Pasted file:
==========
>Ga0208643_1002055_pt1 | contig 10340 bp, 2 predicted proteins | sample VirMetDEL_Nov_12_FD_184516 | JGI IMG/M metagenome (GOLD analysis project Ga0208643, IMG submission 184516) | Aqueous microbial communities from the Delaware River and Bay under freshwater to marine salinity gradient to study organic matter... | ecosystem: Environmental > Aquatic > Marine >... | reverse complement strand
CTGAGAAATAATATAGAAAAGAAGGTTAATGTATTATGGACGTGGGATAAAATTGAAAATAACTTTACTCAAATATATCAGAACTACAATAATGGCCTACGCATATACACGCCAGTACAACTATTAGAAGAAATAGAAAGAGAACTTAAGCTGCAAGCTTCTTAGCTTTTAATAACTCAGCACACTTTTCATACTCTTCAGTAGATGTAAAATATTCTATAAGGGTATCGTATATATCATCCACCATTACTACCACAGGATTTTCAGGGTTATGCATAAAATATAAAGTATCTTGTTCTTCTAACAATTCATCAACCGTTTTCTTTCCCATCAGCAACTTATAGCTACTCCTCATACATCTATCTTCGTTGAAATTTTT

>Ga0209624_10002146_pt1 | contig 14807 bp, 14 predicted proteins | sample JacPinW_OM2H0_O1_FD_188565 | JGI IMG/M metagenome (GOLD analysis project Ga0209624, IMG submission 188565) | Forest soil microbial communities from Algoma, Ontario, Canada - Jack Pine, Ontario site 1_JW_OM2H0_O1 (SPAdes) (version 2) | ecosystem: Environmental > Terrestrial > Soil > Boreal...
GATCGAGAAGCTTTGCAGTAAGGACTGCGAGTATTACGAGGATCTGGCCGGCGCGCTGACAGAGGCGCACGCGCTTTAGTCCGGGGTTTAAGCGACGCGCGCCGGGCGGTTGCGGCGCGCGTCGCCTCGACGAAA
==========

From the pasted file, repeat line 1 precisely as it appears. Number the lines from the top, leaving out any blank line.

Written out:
>Ga0208643_1002055_pt1 | contig 10340 bp, 2 predicted proteins | sample VirMetDEL_Nov_12_FD_184516 | JGI IMG/M metagenome (GOLD analysis project Ga0208643, IMG submission 184516) | Aqueous microbial communities from the Delaware River and Bay under freshwater to marine salinity gradient to study organic matter... | ecosystem: Environmental > Aquatic > Marine >... | reverse complement strand